The Steelers weren't pretty against the Falcons but they were effective.
The defense dominated the line of scrimmage against the Falcons limiting Michael Turner to 42 yards on 19 carries. That forced the Falcons into a one-dimension attack of Matt Ryan throwing the ball to Roddy White, again and again.
And as we saw, if you go to the well too often, Troy Polamalu is going to make you pay.
White was targeted by Ryan on a ridiculous 23 of his 44 pass attempts, with 13 going for completions. But those 13 receptions went for just 111 yards with a long gain of 18 yards.
It was Dick LeBeau Defense 101. Make the opponent dink and dunk its way down the field because more often than not, they're going to come up short if you keep them in third-and-long situations.
The Steelers also controlled the clock, running a pretty conservative offense. Atlanta ran 71 plays compared to just 50 for Pittsburgh. But the Steelers controlled the time of possession, 32:06 to 30:29.
As Hines Ward said following the game, they wanted quarterback Dennis Dixon to learn that it's OK to punt. They wanted Dixon to manage the game and though he made some bad throws -- including one interception -- he didn't do anything to cost the Steelers the game.
It was a game plan straight out of the Bill Cowher playbook: Run the ball, play good defense and hopefully win it at the end.
Of course, Cowher didn't win a Super Bowl using that style of play. Cowher didn't win a Super Bowl until Ben Roethlisberger came along.
But with Roethlisberger sitting out the next three games, it's probably the best chance the Steelers have of keeping their head above water.
* A lot of other defensive players will get more the press coming out of this game, but linebacker Lawrence Timmons was the Steelers' most impressive defensive player Sunday.
Timmons was all over the field, making 11 tackles, including three for a loss. And prior to Polamalu's interception, he very nearly made what would have been the play of the game on a blitz up the middle, forcing Ryan to fumble -- a play that was overturned by replay.
* Atlanta must have spent the entire offseason looking at film of the 2009 Steelers and what worked against them. We saw the spread. We saw the no-huddle. We saw unbalanced lines.
We saw none of it work consistently.
None of those things are quite as effective against this defense when Aaron Smith and Polamalu are in the game.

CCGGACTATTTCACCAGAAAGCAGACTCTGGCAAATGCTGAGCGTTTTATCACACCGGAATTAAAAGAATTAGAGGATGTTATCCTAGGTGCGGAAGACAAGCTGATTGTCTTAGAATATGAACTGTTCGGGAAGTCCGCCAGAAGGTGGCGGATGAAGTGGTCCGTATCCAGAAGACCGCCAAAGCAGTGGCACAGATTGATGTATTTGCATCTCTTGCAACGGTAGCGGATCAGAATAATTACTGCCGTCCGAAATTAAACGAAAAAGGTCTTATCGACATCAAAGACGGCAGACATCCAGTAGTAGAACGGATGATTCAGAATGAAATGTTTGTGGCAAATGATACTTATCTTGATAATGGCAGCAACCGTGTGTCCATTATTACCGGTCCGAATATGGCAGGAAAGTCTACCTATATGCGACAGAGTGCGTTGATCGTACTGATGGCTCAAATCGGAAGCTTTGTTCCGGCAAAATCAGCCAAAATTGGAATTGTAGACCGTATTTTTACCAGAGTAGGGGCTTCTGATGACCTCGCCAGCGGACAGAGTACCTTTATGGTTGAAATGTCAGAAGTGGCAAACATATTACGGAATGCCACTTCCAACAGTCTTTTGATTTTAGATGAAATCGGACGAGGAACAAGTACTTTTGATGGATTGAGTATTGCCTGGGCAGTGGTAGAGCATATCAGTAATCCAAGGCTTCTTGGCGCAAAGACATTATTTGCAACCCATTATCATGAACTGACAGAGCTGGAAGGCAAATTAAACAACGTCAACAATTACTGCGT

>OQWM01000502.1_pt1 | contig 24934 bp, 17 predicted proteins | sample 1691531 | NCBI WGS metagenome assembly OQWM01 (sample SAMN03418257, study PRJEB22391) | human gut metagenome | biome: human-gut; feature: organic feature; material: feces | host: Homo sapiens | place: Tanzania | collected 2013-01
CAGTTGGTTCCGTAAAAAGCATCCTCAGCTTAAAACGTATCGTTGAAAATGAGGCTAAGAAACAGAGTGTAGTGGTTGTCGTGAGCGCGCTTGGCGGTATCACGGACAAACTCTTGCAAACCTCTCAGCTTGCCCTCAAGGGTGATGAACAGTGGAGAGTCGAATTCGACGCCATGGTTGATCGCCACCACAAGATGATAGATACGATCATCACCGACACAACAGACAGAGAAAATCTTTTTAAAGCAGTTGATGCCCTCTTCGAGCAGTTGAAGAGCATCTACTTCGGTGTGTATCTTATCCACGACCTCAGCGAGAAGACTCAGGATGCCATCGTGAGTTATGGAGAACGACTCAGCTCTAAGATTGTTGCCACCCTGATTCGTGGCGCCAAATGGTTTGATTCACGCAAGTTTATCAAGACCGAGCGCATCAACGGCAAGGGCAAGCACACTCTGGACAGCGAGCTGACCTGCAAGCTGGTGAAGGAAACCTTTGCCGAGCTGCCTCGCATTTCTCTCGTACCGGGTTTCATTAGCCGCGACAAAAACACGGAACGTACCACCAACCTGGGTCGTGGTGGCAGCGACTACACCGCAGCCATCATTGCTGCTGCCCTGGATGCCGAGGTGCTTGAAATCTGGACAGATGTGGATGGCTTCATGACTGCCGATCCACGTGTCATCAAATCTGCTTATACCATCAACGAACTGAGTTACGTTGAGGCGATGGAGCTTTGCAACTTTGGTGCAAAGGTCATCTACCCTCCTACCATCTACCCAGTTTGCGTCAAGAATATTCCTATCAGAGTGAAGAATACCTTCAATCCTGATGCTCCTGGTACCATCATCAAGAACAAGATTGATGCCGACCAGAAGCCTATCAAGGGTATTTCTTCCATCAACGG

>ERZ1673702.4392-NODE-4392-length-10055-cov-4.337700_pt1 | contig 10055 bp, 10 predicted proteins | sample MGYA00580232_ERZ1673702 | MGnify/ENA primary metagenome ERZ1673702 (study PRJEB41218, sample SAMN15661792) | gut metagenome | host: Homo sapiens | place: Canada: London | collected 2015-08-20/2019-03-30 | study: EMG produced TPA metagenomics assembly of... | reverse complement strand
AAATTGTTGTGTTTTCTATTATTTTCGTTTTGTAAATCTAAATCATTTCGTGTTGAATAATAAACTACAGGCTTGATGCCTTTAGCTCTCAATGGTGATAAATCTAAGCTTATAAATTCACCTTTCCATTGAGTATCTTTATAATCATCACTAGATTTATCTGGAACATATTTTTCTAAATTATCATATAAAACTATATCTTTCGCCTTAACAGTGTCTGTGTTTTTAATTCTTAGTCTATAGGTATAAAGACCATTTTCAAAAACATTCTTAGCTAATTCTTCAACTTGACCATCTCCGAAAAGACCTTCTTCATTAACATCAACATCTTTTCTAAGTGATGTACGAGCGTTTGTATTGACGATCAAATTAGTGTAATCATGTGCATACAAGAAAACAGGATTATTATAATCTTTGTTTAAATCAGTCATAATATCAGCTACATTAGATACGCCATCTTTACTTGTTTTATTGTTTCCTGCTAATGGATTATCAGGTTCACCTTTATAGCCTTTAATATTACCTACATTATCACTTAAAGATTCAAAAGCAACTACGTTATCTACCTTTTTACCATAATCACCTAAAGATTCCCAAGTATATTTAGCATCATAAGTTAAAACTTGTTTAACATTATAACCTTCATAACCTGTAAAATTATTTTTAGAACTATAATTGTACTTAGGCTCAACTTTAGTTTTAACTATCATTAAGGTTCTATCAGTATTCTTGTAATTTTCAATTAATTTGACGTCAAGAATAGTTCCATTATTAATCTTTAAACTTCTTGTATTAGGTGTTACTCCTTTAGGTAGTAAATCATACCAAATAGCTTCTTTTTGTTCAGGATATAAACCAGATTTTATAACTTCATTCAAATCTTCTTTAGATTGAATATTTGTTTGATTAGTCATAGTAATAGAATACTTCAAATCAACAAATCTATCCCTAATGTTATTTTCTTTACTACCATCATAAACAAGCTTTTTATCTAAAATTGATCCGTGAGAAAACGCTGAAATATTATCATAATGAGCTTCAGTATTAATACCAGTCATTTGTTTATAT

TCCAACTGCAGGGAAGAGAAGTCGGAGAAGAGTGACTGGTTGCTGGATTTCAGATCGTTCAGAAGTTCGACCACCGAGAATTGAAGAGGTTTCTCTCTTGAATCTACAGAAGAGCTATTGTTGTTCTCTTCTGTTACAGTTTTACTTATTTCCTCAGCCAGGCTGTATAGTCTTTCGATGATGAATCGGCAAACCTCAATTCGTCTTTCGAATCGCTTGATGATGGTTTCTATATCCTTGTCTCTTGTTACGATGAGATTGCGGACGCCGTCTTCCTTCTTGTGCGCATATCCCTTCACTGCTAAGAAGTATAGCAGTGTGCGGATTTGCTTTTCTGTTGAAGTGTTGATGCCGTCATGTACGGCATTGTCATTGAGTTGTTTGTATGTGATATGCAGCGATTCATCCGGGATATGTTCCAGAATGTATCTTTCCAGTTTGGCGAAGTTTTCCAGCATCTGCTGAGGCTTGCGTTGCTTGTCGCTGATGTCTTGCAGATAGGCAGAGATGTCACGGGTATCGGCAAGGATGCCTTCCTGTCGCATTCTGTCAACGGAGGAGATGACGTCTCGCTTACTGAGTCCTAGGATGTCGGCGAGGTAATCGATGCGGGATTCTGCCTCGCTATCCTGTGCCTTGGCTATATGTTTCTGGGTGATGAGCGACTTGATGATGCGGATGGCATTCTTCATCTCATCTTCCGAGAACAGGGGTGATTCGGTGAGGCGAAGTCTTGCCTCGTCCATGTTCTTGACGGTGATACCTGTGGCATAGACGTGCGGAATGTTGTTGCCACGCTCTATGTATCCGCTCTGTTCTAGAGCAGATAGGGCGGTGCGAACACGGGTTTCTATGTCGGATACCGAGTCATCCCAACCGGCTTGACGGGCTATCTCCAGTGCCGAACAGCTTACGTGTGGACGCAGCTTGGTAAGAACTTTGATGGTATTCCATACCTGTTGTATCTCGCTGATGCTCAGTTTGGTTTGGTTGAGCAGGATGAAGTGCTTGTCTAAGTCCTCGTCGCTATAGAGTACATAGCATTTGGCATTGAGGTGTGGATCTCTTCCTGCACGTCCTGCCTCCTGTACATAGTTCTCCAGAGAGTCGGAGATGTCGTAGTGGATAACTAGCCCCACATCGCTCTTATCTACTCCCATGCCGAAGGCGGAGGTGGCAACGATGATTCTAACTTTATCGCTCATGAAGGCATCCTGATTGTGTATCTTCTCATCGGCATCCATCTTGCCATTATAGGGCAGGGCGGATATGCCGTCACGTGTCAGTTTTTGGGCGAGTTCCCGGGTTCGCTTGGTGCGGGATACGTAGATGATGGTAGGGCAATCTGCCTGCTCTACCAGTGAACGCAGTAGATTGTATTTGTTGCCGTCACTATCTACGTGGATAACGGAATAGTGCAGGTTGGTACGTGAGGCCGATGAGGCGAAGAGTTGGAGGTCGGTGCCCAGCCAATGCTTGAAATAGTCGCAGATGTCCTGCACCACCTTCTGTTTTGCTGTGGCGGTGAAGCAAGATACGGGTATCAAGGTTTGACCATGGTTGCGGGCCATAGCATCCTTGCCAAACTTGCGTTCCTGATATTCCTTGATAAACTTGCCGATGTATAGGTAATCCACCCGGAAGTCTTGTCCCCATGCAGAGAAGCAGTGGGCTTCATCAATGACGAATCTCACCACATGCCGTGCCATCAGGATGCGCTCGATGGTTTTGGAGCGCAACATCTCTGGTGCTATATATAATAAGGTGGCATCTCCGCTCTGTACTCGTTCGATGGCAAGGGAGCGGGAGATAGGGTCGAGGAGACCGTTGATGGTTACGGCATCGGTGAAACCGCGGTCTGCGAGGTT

* I've seen every game that Ward has played in his career in person and can tell you that his effort against the Falcons was one of the top five of his career.
With Dixon at quarterback, Ward said earlier in the week that the players were going to have to step up their game. He backed that up on the field Sunday.
His 24-yard catch over the middle on third-and-9 early in the fourth quarter in which he leaped and tipped the ball to himself as he fell to the ground was as good a reception as you will see.
He immediately followed that up with a 25-yard reception that gave him his team-record 26th 100-yard receiving game. Ward also went over 900 catches and 11,000 yards in his career during that drive.
For good measure, Ward also sealed off the end on Rashard Mendenhall's game-winning 50-yard TD run in overtime.
It was all classic Ward.
* Just in case the Steelers haven't figured this out yet, the right side of their line -- guard Trai Essex and tackle Flozell Adams -- is massive and if you're trying to gain a yard, that's likely the direction I would run.
* Mike Tomlin said after the game that if the Steelers had won the toss, he would have elected to go on offense.
Had that happened, we may be re-hashing an Atlanta victory.
Given the choice, I'm putting my defense on the field instead of trusting my Dixon-led offense. But that's why Tomlin is paid the big bucks.
* The Steelers will be OK if Casey Hampton misses next week's game at Tennessee with the hamstring injury he suffered Sunday. It doesn't appear to be serious and Chris Hoke is a more than capable replacement.
As for left tackle Starks's ankle injury, that's a different matter.
(Dale Lolley appears courtesy of the Observer-Reporter.)